Speaking at the Offshore Europe 2005 exhibition in Aberdeen, Taf Powell, head of HSE's Offshore Division, said: "I am taking the opportunity to re-emphasise the link between good health and safety and good business in the offshore industry and the extension of good business to the sustainability, in the long term, of the industry itself.
"Investment in safety not only reduces the tragic toll of personal suffering but is an investment in the future of the industry and we are calling for an increased pace of improvement to meet the industry's own targets and secure for Britain a safer working environment offshore and, as a by-product of that, a sustainable offshore infrastructure."
As a result, HSE is calling on industry to review the action it is taking. "Industry is very good at analysis and audit but some are less effective in following that through. Action is needed now by all players to tackle the fundamental issues offshore. This year's safety statistics are frustratingly flat, and while I'm confident the industry is heading in the right direction, the pace of change is not fast enough and action is needed now", said Powell.
HSE has identified a number of key challenges:
Powell explained: "I realise these are not easy issues to tackle, there are no quick fixes to achieve a solution. Partnership working – for example – must be extended to encompass everyone in the organisation to engender ownership.
"HSE and industry have real concerns about loss of experience and skills which have clearly derived from previous short-term outlook among the major operators which shouldn't be allowed to recur. We are currently undertaking a first base examination of the offshore supply chain and contractor issues, including the bidding process. Again, I have genuine concerns that immediate commercial forces and the relationship with safety and long-term sustainability need examining."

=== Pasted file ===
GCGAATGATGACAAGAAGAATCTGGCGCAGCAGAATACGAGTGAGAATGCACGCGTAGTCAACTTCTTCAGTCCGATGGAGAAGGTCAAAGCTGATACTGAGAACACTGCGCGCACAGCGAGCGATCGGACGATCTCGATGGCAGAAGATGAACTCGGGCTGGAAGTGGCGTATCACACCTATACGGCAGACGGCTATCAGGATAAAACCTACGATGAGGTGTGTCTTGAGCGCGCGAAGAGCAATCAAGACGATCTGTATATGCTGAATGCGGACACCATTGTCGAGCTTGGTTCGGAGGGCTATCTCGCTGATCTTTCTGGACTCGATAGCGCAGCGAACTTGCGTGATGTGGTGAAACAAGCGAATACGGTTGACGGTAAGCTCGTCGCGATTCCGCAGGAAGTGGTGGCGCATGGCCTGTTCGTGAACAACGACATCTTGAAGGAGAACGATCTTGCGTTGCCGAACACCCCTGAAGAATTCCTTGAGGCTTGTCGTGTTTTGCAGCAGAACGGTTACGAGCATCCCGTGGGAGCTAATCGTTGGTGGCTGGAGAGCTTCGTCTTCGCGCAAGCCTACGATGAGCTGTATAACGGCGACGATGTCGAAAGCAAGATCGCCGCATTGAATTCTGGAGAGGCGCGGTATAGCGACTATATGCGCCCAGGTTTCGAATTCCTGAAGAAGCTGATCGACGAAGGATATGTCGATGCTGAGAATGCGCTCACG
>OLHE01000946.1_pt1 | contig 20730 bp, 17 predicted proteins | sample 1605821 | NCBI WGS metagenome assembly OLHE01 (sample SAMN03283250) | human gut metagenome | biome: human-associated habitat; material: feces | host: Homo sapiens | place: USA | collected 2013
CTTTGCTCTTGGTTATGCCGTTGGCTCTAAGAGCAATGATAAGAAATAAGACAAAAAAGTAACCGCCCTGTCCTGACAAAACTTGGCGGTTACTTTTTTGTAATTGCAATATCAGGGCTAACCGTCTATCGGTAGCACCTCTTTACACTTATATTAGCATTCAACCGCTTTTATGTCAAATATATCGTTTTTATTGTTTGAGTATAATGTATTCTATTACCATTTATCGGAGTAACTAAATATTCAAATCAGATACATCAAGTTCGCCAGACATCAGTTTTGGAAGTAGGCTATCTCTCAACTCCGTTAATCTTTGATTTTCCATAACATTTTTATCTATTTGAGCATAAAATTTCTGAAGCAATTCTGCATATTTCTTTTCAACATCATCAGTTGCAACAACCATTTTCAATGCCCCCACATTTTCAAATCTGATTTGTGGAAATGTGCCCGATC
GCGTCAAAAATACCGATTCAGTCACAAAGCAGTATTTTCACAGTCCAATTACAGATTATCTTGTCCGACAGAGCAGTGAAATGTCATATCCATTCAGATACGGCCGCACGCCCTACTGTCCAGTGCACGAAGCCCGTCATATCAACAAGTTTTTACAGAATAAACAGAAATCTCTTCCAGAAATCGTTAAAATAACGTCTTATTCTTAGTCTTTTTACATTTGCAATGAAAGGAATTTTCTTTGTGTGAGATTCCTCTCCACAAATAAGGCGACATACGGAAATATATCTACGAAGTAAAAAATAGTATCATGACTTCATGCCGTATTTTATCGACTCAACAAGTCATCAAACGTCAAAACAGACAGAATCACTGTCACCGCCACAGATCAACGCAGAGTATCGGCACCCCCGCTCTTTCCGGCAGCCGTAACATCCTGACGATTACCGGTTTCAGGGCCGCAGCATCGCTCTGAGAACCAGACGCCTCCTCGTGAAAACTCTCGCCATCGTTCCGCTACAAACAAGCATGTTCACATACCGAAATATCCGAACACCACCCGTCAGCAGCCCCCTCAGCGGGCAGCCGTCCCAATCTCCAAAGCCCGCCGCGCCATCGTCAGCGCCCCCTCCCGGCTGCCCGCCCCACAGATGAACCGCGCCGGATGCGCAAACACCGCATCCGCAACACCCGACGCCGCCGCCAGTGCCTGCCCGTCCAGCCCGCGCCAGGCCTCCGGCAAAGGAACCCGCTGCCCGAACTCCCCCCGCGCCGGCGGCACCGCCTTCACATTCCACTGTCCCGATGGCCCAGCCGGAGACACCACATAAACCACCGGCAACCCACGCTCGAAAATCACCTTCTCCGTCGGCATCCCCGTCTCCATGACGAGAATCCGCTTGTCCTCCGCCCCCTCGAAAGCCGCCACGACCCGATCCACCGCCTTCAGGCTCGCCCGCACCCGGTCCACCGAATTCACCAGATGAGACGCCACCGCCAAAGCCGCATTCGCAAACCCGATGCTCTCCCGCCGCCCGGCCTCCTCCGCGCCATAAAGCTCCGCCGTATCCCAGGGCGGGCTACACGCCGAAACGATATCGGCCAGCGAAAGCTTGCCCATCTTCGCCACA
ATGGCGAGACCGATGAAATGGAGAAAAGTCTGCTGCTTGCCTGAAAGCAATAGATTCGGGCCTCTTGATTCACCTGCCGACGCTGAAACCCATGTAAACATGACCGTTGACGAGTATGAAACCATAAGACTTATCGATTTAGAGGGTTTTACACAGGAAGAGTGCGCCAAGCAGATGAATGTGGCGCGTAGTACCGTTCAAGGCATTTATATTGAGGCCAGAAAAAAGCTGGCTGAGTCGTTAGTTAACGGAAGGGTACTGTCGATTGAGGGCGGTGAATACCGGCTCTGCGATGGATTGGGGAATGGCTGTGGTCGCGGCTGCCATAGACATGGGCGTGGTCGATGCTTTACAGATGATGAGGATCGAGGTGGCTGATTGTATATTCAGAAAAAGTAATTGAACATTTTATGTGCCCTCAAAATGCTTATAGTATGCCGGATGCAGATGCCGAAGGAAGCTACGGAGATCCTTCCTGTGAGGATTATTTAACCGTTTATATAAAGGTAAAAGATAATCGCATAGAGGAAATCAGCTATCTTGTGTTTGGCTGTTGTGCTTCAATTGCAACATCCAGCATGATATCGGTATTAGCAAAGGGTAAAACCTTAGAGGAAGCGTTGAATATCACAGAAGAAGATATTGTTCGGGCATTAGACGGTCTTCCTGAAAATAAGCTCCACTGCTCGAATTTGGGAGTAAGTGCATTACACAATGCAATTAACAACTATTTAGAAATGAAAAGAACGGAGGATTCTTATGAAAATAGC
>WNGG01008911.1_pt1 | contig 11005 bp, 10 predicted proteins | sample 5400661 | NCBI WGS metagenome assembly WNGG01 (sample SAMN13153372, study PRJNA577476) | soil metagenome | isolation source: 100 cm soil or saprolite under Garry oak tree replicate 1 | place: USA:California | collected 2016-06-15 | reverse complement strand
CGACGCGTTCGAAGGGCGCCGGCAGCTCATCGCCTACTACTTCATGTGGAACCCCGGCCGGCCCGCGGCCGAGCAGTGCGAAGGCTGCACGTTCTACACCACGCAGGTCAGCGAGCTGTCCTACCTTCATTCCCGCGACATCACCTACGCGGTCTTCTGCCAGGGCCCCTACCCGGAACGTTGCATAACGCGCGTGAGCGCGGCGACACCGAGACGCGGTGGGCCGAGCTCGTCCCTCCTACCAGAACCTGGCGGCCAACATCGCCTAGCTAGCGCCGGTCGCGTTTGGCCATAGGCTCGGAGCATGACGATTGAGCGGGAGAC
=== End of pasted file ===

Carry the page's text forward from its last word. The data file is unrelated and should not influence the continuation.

Margaret Burns from the Health and Safety Commission (HSC), HSE's parent body, joined Powell at Offshore Europe. Burns said: "The Commission welcomes the oil industry's commitment to making this sector the safest in the world. This fits in with our vision that Great Britain should lead the world in health and safety performance. The question we all need to focus on is what do we and the industry have to do to make this happen."
In recent years HSE's Offshore Division has been examining core safety critical systems and fundamental management issues to deal with the safety and health shortfalls in the offshore industry. This is in direct response to the conditions that inspectors are encountering. For example, OSD's key program on offshore installation integrity is into its second year of a four-year program and is representative of the modern integrated approach that HSE is taking to regulation. The program of inspection and joint initiatives is supported by specific guidance and assistance and is very much a partnership approach. HSE, however, will not hesitate to take enforcement action when it is warranted and industry can expect an intensive program of inspection, as resources are concentrated on problematic areas.
Commenting on the program, Powell said: "HSE has focused considerable resource into the installation integrity program, and we are already starting to see positive results. We notice industry is giving a strong lead and generating impetus for action."
Powell concluded: "The Government and industry wants to be the safest on the globe by the end of the decade. But to achieve it, we need to think outside the box and examine the integrated picture of conditions offshore and its impact on safety and health, reliability, operability and sustainability."
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